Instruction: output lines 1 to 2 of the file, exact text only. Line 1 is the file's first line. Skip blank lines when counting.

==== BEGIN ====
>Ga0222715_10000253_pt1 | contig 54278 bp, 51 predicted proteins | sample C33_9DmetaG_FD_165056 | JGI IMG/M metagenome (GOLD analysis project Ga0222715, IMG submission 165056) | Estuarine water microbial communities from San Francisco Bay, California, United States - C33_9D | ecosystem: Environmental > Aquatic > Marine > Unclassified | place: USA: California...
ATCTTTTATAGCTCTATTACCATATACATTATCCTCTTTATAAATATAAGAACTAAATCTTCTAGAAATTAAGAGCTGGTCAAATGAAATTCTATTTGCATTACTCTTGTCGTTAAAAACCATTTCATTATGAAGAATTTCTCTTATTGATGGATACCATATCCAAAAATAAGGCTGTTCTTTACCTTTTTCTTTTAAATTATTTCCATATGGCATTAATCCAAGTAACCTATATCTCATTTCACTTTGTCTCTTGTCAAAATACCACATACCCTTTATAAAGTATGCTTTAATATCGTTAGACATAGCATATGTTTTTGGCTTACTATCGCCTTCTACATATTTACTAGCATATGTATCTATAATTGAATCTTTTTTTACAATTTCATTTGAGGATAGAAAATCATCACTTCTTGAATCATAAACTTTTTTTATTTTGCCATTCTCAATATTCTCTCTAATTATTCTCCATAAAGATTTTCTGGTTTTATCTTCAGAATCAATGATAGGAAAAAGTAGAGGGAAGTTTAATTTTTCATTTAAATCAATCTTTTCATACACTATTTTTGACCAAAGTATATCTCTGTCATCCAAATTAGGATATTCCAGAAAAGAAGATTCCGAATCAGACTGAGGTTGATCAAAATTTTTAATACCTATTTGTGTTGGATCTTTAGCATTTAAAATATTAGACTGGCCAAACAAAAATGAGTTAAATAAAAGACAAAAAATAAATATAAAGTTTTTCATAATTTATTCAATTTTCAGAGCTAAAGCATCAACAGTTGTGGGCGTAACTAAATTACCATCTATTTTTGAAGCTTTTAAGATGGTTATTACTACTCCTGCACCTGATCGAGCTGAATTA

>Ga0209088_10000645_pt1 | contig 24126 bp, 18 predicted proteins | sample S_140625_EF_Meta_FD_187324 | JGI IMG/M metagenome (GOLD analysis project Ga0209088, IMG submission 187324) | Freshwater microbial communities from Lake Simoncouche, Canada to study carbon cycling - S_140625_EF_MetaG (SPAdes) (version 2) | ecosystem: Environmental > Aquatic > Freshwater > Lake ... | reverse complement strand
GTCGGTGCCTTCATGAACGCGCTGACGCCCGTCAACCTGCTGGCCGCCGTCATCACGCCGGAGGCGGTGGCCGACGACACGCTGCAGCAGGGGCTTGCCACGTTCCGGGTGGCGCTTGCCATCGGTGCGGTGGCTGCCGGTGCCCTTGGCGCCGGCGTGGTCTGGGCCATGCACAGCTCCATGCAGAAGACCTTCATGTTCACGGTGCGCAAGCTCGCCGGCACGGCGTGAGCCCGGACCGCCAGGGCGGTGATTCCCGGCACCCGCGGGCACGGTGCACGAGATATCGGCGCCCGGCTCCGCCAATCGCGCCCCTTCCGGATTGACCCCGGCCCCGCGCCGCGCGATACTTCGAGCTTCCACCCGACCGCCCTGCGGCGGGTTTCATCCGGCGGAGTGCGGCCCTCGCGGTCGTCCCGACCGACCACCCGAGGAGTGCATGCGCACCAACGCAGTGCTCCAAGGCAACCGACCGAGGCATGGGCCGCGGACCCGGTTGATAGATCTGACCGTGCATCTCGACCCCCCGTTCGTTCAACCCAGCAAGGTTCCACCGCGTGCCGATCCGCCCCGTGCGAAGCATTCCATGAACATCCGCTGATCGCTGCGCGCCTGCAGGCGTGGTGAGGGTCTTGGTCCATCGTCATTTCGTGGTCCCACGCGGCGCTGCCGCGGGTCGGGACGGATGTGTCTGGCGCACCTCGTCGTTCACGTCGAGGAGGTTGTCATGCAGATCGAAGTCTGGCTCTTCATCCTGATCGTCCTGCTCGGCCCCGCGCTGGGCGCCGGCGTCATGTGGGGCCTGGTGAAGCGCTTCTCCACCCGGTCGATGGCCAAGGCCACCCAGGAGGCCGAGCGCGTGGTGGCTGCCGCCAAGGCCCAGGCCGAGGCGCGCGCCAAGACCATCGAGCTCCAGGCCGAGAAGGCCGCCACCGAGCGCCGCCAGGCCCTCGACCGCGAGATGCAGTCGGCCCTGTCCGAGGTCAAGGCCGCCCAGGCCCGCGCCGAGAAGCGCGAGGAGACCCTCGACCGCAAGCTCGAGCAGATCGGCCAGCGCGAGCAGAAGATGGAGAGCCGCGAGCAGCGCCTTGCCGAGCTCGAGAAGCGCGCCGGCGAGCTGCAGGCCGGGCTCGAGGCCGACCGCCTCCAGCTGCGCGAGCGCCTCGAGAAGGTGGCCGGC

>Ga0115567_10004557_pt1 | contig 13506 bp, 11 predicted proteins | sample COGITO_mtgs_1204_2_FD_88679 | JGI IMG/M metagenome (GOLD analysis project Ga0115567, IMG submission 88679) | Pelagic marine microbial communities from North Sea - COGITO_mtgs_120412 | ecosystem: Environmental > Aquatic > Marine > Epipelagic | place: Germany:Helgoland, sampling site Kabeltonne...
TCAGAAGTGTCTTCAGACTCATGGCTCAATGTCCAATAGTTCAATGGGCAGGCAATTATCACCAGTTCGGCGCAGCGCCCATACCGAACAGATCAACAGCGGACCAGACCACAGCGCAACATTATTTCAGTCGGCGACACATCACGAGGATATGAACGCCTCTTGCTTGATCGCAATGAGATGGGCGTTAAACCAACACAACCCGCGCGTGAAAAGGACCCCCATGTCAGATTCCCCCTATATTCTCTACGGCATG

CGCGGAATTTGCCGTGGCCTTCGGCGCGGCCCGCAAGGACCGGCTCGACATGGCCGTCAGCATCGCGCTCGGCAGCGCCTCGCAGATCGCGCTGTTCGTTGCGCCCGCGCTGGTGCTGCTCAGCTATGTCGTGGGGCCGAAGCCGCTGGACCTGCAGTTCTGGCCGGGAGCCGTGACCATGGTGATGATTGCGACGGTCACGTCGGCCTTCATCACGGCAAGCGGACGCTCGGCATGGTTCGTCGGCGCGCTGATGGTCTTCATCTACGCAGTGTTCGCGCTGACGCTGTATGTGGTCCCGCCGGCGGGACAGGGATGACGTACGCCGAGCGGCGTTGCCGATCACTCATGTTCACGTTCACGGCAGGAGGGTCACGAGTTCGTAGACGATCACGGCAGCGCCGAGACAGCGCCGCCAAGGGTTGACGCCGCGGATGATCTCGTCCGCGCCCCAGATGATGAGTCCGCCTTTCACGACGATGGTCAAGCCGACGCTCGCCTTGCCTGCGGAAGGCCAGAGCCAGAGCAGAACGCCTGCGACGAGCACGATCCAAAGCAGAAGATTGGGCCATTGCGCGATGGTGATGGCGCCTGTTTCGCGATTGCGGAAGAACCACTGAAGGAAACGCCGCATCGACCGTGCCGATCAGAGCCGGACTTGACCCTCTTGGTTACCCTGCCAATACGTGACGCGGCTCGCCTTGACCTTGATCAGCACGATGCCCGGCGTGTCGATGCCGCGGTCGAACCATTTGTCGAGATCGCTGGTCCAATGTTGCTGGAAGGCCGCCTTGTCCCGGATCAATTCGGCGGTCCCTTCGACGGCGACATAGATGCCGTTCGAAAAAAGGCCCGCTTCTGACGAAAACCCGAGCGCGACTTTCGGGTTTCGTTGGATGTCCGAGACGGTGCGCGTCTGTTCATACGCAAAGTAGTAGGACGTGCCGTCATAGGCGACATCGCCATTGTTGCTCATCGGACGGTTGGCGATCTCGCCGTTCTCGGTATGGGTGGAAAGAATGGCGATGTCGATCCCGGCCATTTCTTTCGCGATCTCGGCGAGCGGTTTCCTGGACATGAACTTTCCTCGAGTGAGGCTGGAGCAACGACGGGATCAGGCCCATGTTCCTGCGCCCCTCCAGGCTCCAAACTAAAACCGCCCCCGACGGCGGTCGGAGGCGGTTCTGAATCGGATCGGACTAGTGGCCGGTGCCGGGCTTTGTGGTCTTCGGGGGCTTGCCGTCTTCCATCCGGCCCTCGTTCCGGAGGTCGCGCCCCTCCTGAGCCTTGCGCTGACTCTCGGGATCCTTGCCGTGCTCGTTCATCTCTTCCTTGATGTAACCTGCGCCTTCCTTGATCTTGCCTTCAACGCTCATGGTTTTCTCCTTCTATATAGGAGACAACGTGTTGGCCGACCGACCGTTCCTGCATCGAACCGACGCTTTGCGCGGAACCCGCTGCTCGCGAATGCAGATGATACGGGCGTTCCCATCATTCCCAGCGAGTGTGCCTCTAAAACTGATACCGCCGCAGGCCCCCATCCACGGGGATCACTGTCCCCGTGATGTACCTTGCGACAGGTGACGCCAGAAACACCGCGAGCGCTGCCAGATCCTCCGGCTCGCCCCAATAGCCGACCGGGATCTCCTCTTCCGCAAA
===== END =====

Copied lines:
>Ga0222715_10000253_pt1 | contig 54278 bp, 51 predicted proteins | sample C33_9DmetaG_FD_165056 | JGI IMG/M metagenome (GOLD analysis project Ga0222715, IMG submission 165056) | Estuarine water microbial communities from San Francisco Bay, California, United States - C33_9D | ecosystem: Environmental > Aquatic > Marine > Unclassified | place: USA: California...
ATCTTTTATAGCTCTATTACCATATACATTATCCTCTTTATAAATATAAGAACTAAATCTTCTAGAAATTAAGAGCTGGTCAAATGAAATTCTATTTGCATTACTCTTGTCGTTAAAAACCATTTCATTATGAAGAATTTCTCTTATTGATGGATACCATATCCAAAAATAAGGCTGTTCTTTACCTTTTTCTTTTAAATTATTTCCATATGGCATTAATCCAAGTAACCTATATCTCATTTCACTTTGTCTCTTGTCAAAATACCACATACCCTTTATAAAGTATGCTTTAATATCGTTAGACATAGCATATGTTTTTGGCTTACTATCGCCTTCTACATATTTACTAGCATATGTATCTATAATTGAATCTTTTTTTACAATTTCATTTGAGGATAGAAAATCATCACTTCTTGAATCATAAACTTTTTTTATTTTGCCATTCTCAATATTCTCTCTAATTATTCTCCATAAAGATTTTCTGGTTTTATCTTCAGAATCAATGATAGGAAAAAGTAGAGGGAAGTTTAATTTTTCATTTAAATCAATCTTTTCATACACTATTTTTGACCAAAGTATATCTCTGTCATCCAAATTAGGATATTCCAGAAAAGAAGATTCCGAATCAGACTGAGGTTGATCAAAATTTTTAATACCTATTTGTGTTGGATCTTTAGCATTTAAAATATTAGACTGGCCAAACAAAAATGAGTTAAATAAAAGACAAAAAATAAATATAAAGTTTTTCATAATTTATTCAATTTTCAGAGCTAAAGCATCAACAGTTGTGGGCGTAACTAAATTACCATCTATTTTTGAAGCTTTTAAGATGGTTATTACTACTCCTGCACCTGATCGAGCTGAATTA